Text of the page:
Hit or Miss by Jeff Markowitz

When you’re 21 years old, it can be hard under the best of circumstances to balance the expectations of your father and the desires of your girlfriend. For Ben Miller and his girlfriend Emily Bayard, circumstances are far from perfect. Emily’s mother has been murdered. Ben’s father, a detective in Dutch Neck, catches the case.

HIT OR MISS is set against the backdrop of the cultural and political unrest associated with the war in Vietnam. As Detective Miller conducts the homicide investigation, Emily and Ben find themselves attracted by the politics and lifestyle of the counterculture. HIT OR MISS raises questions that were important in 1970 and still resonate today—questions about the rights of free speech and assembly, about the role of protest in a democracy. But the question that consumes everyone in Dutch Neck in the summer of 1970 is personal. Who is responsible for the death of Rosalie Bayard?

Jeff Markowitz recently spent some time with The Big Thrill discussing his latest thriller, HIT OR MISS:

Which took shape first: plot, character, or setting?

HIT OR MISS began with the decision to set a story in the summer of 1970. The mystery is set against the backdrop of the cultural and political unrest associated with the war in Vietnam. As Detective Miller conducts the homicide investigation, and Dr. Bayard attempts to keep an affair with his secretary secret, Emily and Ben find themselves attracted by the politics and lifestyle of the counterculture.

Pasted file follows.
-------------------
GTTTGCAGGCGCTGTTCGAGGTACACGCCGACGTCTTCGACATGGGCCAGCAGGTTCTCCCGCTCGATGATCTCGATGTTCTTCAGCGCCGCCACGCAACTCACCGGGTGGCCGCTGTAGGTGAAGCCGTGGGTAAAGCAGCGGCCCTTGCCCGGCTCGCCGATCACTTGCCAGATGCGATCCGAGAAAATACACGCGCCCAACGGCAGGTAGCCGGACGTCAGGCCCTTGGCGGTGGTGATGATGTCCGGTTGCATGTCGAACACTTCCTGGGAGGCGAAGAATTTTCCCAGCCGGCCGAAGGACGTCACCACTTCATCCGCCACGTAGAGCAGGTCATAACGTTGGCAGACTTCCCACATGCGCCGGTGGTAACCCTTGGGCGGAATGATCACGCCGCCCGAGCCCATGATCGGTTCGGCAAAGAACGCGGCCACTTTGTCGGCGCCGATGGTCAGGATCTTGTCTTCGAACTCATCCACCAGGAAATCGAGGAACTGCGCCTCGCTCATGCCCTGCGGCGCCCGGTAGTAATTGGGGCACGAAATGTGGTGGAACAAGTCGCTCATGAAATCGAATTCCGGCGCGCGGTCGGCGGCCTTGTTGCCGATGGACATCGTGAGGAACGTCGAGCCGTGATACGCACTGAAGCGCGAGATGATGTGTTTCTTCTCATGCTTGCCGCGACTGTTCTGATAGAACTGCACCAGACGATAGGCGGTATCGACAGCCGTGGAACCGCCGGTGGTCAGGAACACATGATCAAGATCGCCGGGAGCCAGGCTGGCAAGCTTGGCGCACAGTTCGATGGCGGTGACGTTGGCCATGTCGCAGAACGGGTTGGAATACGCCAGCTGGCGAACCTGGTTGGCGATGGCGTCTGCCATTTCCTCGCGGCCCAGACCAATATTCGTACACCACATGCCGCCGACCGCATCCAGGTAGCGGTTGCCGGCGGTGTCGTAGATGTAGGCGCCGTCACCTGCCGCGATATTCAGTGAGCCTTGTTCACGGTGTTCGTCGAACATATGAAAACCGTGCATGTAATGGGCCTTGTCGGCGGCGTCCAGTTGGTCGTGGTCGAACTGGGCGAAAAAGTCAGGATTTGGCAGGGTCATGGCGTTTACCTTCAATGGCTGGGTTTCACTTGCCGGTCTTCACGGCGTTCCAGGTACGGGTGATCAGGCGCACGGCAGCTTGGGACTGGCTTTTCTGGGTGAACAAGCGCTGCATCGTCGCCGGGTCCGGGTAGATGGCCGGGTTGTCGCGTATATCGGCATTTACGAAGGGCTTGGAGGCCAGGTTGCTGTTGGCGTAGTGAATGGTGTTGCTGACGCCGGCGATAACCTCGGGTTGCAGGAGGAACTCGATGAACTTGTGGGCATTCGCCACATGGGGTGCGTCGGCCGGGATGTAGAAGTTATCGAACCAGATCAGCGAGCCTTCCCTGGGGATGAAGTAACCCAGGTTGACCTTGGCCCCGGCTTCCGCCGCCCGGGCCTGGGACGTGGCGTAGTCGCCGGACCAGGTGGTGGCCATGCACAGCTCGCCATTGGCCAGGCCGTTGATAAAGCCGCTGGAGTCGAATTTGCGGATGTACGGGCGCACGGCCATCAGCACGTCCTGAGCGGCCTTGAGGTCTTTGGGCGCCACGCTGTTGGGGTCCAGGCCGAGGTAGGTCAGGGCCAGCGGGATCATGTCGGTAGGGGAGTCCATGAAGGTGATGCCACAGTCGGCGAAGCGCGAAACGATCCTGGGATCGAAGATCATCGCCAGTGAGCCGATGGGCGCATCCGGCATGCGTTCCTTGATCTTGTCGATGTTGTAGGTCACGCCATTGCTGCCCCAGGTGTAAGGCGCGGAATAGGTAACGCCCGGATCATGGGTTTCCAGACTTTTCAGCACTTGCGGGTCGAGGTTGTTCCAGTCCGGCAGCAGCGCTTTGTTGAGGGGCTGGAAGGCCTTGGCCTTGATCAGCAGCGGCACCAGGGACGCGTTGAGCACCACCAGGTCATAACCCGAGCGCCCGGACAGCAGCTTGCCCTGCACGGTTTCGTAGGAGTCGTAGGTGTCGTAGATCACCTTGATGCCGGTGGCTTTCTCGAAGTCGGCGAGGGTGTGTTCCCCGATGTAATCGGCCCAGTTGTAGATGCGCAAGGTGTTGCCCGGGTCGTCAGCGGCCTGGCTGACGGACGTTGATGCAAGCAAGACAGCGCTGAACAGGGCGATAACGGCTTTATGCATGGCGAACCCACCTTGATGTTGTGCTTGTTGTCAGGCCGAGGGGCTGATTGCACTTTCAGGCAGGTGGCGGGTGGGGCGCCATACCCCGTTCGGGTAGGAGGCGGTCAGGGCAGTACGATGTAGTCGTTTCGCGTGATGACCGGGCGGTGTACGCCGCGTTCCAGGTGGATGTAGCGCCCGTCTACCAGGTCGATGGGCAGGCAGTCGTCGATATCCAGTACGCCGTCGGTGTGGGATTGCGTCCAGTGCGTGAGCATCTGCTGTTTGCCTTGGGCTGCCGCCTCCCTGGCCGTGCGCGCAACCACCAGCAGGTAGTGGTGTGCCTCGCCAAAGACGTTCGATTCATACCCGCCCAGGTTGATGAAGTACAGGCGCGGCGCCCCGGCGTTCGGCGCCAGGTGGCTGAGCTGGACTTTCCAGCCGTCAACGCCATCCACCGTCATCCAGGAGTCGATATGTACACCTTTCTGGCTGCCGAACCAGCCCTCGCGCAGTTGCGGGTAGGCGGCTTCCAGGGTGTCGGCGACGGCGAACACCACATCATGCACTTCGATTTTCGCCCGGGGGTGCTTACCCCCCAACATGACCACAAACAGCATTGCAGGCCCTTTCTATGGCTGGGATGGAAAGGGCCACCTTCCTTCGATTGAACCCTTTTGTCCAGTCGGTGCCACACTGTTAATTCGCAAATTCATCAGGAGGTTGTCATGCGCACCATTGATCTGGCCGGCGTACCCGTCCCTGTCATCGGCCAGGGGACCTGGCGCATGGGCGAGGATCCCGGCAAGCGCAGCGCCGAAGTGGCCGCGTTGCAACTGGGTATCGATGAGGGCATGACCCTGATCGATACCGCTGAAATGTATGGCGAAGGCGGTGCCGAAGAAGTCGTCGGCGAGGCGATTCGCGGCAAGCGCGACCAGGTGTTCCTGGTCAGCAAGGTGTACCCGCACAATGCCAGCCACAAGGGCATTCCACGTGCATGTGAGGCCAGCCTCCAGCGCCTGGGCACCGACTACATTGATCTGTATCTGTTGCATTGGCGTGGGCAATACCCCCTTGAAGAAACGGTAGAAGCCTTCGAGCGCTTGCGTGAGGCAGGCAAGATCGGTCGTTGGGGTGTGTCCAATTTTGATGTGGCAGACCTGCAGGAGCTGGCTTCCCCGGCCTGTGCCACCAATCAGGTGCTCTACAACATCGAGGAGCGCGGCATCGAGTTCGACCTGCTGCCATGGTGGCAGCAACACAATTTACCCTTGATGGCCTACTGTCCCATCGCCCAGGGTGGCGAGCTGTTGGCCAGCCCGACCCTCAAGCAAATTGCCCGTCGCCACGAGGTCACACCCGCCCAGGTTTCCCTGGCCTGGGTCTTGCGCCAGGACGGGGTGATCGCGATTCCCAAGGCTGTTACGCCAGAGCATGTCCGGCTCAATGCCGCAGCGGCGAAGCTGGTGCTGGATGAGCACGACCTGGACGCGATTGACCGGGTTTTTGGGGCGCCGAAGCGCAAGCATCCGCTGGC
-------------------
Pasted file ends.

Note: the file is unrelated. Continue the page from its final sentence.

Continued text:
Jeff Markowitz

What was the biggest challenge this book presented? What about the biggest opportunity?

HIT OR MISS raises questions that were important in 1970 and still resonate today—questions about the rights of free speech and assembly, about the role of protest in a democracy.

What authors or books have influenced your career as a writer, and why?

The author who made me want to be a reader was Dr. Seuss. I have probably read And to Think that I Saw It on Mulberry Street more times than any other book. The author who made me want to be a writer was Kurt Vonnegut. One of the personal highlights of my writing life was the chance to participate in the Slaughterhouse-Five 50th Anniversary Readathon in 2019.

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Jeff Markowitz is the author of five mysteries, including the award-winning dark comedy Death and White Diamonds. Jeff spent more than 40 years creating community-based programs and services for children and adults with autism, including 25 years as president and executive director of the Life Skills Resource Center before retiring in 2018 to devote more time to writing. Jeff is past president of the New York Chapter of Mystery Writers of America.

To learn more about the author and his work, please visit his website.

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